# Why shouldn't the attention matrices $W^Q$, $W^K$, $W^V$ be the same?

My question is why the attention head matrices $$W^Q$$, $$W^K$$, $$W^V$$ should not be the same $$W = W^Q =W^K= W^V$$. In my understanding of transformer-based language models one attention head is responsible for one syntactic or semantic relation between any two words in the context. One might think that such a relation is represented by one matrix $$W$$ that projects the full word embeddings $$x_i$$ from their full semantic space to a semantic subspace responsible for this relation. Here we could - in principle - calculate scores $$\sigma_{ij}$$ as "similiarities" between two projected words $$Wx_i$$ and $$Wx_j$$ and then calculate the weighted sum of the projected tokens $$Wx_k$$.

I wonder why this would not work, and why we need three different matrices.

Another way around: What does it mean to calculate the score as the dot-product of two vectors from two different semantic subspaces? Is this still some kind of similiarity (which lies at the heart of word embeddings)? And doesn't it sound like comparing apples and pears?

Or viewed differently: How similar are the three matrices of an attention head in practice, e.g. when considering some 100$$\times$$100 attention heads of a large transformer model like ChatGPT?

• I found this answer that provides a motivation for using multiple projection matrices. Basically, is also a way to save model parameters. Since the embedding dimension of $x$ is usually larger than the dimensions used for the projections of $Q$, $K$, and $V$. Jun 17, 2023 at 14:30

Let me come up with a possibly too naive (and too high-level) answer: Since the weights of the word embedding layer (i.e. the word embeddings) are not trained in advance (via cooccurrence) and independently from the training of the transformer weights (but happens in the same training runs), the word embeddings don't necessarily indicate semantic similarity when taking the dot product (as they do when using Word2Vec or so). So this doesn't have to be expected neither when choosing the same matrix $$W = W^Q =W^K= W^V$$ in each attention head: the dot product doesn't give scores to be interpreted as similarities but just of some (hard to interpret and only sometimes symmetric) relation.

Actually a multi-head attention (MHA) layer has multiple "heads", where each head is made by three *projection matrices like: $$H_i = (W_i^Q, W_i^K, W_i^V)$$, for the $$i$$-th head. A typical number of heads value is eight, for example: each head is responsible of learning to attend to different parts of the sequence, thus you can (partially) interpret transformer-based models by inspecting their attention masks.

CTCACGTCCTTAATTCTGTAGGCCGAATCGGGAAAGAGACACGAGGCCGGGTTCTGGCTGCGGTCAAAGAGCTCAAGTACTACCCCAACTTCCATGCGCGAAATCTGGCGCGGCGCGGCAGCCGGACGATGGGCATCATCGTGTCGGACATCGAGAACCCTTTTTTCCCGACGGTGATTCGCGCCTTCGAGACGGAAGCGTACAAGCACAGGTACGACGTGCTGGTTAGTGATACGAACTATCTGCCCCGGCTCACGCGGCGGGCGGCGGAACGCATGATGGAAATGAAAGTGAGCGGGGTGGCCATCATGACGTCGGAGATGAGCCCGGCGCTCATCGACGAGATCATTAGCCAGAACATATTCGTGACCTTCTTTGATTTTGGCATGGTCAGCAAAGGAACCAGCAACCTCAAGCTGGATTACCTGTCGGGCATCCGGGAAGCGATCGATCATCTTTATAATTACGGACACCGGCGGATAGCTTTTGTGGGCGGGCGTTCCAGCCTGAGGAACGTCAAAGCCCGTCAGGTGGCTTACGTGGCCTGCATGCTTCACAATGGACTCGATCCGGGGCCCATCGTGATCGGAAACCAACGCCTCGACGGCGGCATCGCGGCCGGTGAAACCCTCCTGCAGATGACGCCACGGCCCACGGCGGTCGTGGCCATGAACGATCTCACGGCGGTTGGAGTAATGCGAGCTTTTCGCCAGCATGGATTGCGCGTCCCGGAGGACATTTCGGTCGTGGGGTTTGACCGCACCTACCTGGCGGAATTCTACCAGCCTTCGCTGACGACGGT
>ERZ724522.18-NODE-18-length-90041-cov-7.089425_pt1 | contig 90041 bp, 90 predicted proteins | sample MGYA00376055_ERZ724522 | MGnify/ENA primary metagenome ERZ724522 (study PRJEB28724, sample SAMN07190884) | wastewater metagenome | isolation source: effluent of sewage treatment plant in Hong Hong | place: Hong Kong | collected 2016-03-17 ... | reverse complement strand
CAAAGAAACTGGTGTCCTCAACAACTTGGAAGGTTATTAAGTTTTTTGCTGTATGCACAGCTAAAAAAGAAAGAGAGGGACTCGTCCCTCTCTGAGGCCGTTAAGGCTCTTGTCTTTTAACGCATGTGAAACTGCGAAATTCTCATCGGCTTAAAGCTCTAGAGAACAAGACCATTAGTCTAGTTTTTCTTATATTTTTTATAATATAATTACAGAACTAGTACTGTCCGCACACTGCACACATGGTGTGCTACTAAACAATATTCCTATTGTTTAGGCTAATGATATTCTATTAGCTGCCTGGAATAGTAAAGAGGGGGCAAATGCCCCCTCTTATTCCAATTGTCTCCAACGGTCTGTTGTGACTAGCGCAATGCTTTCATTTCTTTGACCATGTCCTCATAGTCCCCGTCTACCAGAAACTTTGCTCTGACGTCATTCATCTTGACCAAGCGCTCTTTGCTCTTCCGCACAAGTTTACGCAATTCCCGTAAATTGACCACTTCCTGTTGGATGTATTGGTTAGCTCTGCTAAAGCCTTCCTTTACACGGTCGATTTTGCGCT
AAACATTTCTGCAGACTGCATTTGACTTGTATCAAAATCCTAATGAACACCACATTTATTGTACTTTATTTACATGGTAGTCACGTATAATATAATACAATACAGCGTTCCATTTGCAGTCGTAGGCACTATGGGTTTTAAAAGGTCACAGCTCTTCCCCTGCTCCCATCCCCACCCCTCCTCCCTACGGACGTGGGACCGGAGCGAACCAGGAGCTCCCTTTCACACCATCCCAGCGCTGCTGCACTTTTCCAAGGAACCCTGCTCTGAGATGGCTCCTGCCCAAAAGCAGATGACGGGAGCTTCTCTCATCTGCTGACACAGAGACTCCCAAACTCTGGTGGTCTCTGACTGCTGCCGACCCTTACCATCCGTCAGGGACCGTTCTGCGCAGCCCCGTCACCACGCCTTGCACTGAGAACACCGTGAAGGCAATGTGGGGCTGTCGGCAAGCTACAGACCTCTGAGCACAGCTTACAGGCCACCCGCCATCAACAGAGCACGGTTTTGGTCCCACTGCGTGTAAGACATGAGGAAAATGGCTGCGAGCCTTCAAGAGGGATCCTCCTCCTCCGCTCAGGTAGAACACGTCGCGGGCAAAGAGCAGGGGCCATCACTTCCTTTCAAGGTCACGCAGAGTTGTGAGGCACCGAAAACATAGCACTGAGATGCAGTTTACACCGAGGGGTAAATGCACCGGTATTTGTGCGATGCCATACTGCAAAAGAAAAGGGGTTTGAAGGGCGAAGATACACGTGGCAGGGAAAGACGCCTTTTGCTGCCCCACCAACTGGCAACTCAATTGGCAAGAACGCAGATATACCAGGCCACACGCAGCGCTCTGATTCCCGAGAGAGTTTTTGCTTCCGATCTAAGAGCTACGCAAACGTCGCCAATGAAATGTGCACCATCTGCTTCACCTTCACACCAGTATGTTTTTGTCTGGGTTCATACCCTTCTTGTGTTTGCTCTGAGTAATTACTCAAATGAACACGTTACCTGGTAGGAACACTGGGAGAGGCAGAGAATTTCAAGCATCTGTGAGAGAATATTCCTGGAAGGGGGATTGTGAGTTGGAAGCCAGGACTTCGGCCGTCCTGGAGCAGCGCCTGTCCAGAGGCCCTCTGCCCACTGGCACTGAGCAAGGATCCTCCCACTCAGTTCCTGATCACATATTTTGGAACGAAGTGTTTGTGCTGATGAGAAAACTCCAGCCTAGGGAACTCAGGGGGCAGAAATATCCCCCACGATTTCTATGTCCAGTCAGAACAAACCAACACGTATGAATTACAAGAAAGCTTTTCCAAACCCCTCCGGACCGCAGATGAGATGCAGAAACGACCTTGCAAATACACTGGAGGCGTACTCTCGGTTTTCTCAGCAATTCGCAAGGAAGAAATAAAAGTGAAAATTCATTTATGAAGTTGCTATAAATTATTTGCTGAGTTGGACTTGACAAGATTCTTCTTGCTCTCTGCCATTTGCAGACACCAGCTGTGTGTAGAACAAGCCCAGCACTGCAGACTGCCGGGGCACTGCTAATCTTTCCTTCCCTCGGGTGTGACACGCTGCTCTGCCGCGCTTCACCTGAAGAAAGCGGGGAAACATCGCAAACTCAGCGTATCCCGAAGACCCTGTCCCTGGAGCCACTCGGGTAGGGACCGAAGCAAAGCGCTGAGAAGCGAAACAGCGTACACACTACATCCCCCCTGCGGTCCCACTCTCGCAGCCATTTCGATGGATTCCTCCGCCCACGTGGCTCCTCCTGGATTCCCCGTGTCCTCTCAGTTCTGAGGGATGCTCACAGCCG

A word embedding $$x_i$$ is not directly fed to MHA. I mean MHA accepts three matrices $$Q$$ (query), $$K$$ (key) and $$V$$ (value), which got projected by $$W^Q$$, $$W^K$$ and $$W^V$$, respectively, when computing the attention scores (i.e. the scaled dot-product attention.) According to the paper (see section 3.2.1) and here, keys $$d_k$$ and value $$d_k$$ dimensions can be different, simply because these can be different sequences of (word) embeddings. For example, in a Question-Answer model $$Q$$ can be the embeddings from the question, while $$K$$ or $$V$$ of the expected answer. So learning different weight matrices, $$W^Q$$, $$W^K$$, and $$W^V$$, allows to capture different relevant aspects for each input. Even when $$Q=K=V$$, i.e. the so called self-attention, the matrices are still fundamental.

In general, consider that queries attend to keys to yield the attention probabilities (via dot-product and softmax) which are used to weight the values. So they basically say which timestep (and so which work embedding in the sequence) is relevant in values (the learned representation by projection.) In other words, the general meaning is which words (in $$V$$) are relevant to attend at time $$t$$: so something that goes beyond a simple similarity (which may occur in the self-attention case.)

• Thanks, but I think you are wrong in calling the case Q = K = V self-attention. Self-attention means to compare the tokens of one sequence with its own, not of another sequence. Furthermore, my question has nothing to do with multi-head attention, I was asking for the three matrices inside one attention head. Jun 15, 2023 at 17:02
• @Hans-PeterStricker I thought you were confusing the three matrices and multi-head attention, sorry. Anyway, the tensorflow's docs say "If $Q$, $K$, $V$ are the same, then this is self-attention." That's what I meant by $Q=K=V$: I should have written that all are the same sequence, indeed. Jun 16, 2023 at 15:50
• @Hans-PeterStricker The authors say "instead of perfoming a single attention function [...] we found beneficial to linearly project the queries, keys and values $h$ times with different learned projections [...]" (see beginning of section 3.2.2). So, I think they validated such design with prior experiments. Probably the linear projections "rotate" the representation of $Q$, $K$, and $V$, such that learning is easier. Jun 16, 2023 at 15:59
• Thanks a lot, Luca. To be honest, I find the quote from tensorflow's docs a bit misleading and I dare to doubt that this is a definition of "self-attention". I've always read that self-attention is defined as paying attention of the tokens of a sequence to the tokens of the same sequence. Jun 17, 2023 at 7:43
• From tf.keras.layers.Attention: "Inputs are query tensor of shape [batch_size, Tq, dim], value tensor of shape [batch_size, Tv, dim] and key tensor of shape [batch_size, Tv, dim]." It states that Tk = Tv, which doesn't make sense. It must be Tk=Tq, and that's how it's stated in the Attention is all you need paper: "learned linear projections to dk, dk and dv dimensions". So the tensorflow documentation is faulty sometimes, and not too reliable a source? Jun 17, 2023 at 7:48